Josh Hug
Princeton University
Assignment developed for the summer programming course for scientists at Rockefeller University

Assignment materials

Part 1 (basic parsing and dataset visualizer)
Part 2 (advanced parsing and aggregate dataset analysis tools)
Datasets for part 1 and 2

Automated testing suite, solutions, and script for generating datasets from the official (much larger) Google dataset also available upon request by email.


The Google Ngram database provides ~3 terabytes of information about the frequencies of all observed words and phrases in English (or more precisely all observed kgrams). Google provides the Google Ngram Viewer on the web, allowing users to visualize the relative historical popularity of words and phrases.

In this assignment, students will build their own version of the Google Ngram Viewer for 1grams. They will then build three additional visualization tools to explore other aspects of the dataset that cannot be addressed using the Google Ngram Viewer.

Google n-grams viewer Tool 1 built by students on this assignment: 1-gram history viewer

The three additional visualization tools include the distribution of letters in the English language, the distribution of all word frequencies in English, and the length of the average word in English since the 1800s. Examples of each are shown below (with a restricted dataset to avoid spoilers).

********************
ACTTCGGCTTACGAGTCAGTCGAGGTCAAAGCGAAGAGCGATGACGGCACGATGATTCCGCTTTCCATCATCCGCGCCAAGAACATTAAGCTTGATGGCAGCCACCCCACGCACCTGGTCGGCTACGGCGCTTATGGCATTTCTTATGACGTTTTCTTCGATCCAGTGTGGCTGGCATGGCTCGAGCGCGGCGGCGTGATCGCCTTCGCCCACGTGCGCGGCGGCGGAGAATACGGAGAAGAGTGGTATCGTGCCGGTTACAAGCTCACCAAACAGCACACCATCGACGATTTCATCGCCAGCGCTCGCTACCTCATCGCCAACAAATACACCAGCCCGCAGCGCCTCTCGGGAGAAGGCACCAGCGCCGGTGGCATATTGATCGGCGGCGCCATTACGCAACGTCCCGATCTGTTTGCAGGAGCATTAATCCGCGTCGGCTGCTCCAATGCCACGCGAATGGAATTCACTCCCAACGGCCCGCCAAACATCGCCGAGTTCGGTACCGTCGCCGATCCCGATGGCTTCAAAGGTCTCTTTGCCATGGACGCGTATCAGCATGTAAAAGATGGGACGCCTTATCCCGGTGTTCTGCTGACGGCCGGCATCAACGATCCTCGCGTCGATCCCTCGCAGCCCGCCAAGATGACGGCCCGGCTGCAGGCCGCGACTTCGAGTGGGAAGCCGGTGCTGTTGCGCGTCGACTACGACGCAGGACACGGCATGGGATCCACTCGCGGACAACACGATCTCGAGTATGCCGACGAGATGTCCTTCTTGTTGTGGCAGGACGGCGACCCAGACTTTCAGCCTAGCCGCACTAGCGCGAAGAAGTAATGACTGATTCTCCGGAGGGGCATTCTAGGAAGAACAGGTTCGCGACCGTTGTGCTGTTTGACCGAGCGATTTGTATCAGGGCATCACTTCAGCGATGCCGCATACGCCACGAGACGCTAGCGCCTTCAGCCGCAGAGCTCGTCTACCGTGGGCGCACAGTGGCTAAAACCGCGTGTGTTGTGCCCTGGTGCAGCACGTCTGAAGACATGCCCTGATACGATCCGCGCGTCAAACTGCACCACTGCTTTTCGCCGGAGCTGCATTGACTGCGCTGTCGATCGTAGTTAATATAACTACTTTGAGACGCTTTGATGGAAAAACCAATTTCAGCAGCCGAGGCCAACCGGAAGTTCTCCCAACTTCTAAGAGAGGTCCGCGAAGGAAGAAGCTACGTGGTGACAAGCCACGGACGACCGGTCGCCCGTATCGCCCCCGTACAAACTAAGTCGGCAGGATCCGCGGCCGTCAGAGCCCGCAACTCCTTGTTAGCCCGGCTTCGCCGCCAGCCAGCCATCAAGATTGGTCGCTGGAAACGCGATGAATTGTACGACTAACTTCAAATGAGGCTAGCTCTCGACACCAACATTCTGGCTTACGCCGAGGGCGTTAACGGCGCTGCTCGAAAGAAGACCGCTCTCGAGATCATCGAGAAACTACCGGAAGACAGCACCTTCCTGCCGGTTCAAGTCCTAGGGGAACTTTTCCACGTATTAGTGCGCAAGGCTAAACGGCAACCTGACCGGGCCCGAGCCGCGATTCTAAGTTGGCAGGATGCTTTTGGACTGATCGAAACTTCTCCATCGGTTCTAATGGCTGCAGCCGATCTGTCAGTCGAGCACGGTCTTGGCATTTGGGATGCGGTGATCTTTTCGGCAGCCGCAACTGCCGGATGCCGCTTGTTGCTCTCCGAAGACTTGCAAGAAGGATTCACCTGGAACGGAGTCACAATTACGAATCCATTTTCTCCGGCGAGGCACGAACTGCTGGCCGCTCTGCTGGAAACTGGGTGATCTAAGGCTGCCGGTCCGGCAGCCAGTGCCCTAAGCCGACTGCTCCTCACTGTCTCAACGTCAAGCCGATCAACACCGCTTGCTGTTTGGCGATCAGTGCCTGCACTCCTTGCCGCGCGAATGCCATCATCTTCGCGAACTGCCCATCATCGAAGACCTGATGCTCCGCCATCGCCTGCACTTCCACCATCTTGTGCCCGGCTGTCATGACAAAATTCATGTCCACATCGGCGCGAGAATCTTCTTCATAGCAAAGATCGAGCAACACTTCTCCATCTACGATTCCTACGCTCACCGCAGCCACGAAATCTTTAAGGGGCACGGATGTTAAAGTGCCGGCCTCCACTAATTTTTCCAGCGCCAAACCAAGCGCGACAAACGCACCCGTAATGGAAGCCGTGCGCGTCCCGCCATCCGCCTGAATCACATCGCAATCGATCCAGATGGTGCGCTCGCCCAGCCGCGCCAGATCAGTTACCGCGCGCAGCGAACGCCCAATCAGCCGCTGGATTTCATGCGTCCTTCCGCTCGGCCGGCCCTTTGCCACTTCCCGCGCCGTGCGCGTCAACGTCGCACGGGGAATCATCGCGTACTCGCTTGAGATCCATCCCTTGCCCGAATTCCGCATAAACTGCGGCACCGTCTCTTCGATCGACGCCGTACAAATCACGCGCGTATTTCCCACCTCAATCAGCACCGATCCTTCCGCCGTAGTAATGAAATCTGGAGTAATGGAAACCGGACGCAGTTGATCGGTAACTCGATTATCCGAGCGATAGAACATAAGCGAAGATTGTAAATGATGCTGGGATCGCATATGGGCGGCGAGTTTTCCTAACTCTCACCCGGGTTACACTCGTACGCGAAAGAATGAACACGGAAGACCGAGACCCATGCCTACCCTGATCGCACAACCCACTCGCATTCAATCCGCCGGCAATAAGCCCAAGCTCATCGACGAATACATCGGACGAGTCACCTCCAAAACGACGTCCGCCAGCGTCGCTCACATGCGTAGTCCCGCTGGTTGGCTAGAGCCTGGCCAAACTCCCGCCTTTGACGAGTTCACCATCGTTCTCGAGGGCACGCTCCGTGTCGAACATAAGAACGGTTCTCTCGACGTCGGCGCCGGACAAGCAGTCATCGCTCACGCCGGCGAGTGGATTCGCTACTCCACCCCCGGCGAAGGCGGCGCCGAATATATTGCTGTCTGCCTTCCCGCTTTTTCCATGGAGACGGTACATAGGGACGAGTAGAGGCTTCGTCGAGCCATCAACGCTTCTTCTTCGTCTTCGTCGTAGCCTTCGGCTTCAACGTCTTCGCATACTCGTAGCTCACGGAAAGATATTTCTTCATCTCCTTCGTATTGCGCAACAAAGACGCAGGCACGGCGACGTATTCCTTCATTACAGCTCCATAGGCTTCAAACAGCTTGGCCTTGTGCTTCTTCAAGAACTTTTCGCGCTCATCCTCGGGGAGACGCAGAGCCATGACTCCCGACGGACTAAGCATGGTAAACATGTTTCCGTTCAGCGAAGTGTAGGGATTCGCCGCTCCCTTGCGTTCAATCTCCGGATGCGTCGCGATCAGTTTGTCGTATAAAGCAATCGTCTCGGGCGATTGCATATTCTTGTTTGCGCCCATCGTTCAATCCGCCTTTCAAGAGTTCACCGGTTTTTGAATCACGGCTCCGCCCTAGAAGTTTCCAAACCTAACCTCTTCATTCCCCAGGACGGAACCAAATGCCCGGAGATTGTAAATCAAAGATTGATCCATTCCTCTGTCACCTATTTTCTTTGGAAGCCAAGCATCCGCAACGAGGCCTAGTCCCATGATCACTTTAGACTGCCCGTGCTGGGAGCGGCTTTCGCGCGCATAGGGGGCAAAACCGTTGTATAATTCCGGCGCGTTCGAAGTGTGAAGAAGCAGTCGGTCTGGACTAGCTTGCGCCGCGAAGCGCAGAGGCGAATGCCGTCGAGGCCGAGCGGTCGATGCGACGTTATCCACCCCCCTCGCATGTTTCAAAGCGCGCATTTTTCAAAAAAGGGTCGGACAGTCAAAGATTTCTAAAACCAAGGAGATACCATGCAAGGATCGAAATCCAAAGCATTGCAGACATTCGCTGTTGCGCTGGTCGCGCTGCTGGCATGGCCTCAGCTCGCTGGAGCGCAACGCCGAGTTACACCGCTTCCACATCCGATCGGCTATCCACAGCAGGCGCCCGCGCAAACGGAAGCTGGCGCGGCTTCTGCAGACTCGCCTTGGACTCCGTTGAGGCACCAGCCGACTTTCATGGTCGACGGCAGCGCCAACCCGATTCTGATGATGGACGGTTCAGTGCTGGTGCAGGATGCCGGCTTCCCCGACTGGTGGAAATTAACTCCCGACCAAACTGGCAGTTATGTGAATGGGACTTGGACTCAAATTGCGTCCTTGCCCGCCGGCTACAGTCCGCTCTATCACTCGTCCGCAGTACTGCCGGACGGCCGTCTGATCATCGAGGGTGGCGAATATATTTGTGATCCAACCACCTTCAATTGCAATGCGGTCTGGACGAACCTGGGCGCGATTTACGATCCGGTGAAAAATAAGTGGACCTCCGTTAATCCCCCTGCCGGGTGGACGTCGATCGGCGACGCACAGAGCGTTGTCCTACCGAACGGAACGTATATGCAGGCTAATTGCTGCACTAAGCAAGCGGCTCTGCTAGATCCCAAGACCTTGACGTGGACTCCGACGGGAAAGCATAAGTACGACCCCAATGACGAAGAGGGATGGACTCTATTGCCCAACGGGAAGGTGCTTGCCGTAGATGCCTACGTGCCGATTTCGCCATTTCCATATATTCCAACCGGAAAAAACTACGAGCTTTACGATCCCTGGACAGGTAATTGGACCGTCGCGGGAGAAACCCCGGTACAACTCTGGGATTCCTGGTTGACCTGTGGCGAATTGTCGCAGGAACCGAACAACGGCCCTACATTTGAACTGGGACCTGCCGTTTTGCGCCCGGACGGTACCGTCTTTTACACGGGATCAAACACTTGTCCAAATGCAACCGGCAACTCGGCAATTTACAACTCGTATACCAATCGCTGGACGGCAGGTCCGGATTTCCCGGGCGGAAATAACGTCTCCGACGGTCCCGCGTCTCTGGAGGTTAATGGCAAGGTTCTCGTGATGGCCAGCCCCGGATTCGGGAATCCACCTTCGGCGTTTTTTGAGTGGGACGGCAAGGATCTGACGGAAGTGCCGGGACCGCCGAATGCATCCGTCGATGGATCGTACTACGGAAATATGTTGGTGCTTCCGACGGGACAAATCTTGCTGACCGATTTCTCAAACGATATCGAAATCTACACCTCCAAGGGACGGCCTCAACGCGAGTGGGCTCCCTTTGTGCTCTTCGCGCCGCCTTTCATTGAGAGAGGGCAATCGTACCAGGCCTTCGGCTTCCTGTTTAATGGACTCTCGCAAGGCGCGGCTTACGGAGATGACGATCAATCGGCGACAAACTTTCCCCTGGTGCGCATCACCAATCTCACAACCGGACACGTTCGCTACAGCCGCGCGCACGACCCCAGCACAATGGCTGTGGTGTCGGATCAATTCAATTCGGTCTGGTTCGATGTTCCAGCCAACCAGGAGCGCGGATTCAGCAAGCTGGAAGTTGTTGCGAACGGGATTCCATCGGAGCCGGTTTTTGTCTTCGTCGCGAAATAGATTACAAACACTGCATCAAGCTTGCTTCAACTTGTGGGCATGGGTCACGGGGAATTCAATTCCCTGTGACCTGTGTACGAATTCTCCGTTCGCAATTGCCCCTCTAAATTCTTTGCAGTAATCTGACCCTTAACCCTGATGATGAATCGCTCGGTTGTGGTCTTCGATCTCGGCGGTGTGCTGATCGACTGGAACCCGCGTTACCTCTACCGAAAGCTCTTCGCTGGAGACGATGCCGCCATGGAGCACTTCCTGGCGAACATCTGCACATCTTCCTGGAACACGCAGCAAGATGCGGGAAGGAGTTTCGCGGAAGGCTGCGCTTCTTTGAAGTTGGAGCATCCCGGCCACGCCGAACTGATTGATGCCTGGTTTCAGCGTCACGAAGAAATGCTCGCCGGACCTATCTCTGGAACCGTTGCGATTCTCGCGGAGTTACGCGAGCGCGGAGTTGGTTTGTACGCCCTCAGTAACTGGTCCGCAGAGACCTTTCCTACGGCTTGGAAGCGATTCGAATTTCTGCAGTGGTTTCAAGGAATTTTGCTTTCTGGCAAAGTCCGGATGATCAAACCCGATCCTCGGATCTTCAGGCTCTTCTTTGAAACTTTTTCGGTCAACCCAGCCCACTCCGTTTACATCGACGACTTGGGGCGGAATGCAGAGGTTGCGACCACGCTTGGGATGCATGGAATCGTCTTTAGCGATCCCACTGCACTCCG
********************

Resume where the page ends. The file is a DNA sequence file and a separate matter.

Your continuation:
Tool 2: Distribution of letters using
very small example file
Tool 3: Distribution of word frequencies
of words starting with Q (Zipf's law)
Tool 4: Average length of words from 1860-1880
Plot for 1800-present not shown (to avoid interesting spoiler)

Assignment Tasks

    Part 1

  1. Simple Wordfile parser. Build a simple parameterized CSV parser to extract information about a single word from the CSV file and store the results in an associative array mapping year to word count.
  2. Simple Totalfile parser. Build a simple CSV parser that reads in the total word counts for each calendar year and store the results in an associative array mapping word to total word count.
  3. Tool 1: History visualization tool. Given a list of words, create a graph of normalized word frequencies for each word. This results in a tool much like the Google Ngram Viewer (but without the web interface).

    Part 2

  4. Complex Wordfile parser. Build a CSV parser to read in the entire word count database stored in the Wordfile. Data will be stored in an associative array mapping word to an array of (year, count_in_year) pairs. If used in a Python course, this neatly utilizes most of our first class data structures (dictionaries, lists, and tuples).
  5. Tool 2: Letter frequency tool. Using the word_data generated by the Wordfile parser, create a bar plot of English letter frequencies.
  6. Tool 3: Total count vs. rank. Using the word_data sorted by decreasing order of word frequency, make a log-log plot with the count of each word on the y-axis, and the numerical ranking on the x-axis (i.e. the most common word in the English language would have rank 1, the next would have rank 2, and so forth). Optionally, include the ability to highlight words of interest (e.g. "questions" and "quest" on the plot showed in the summary above).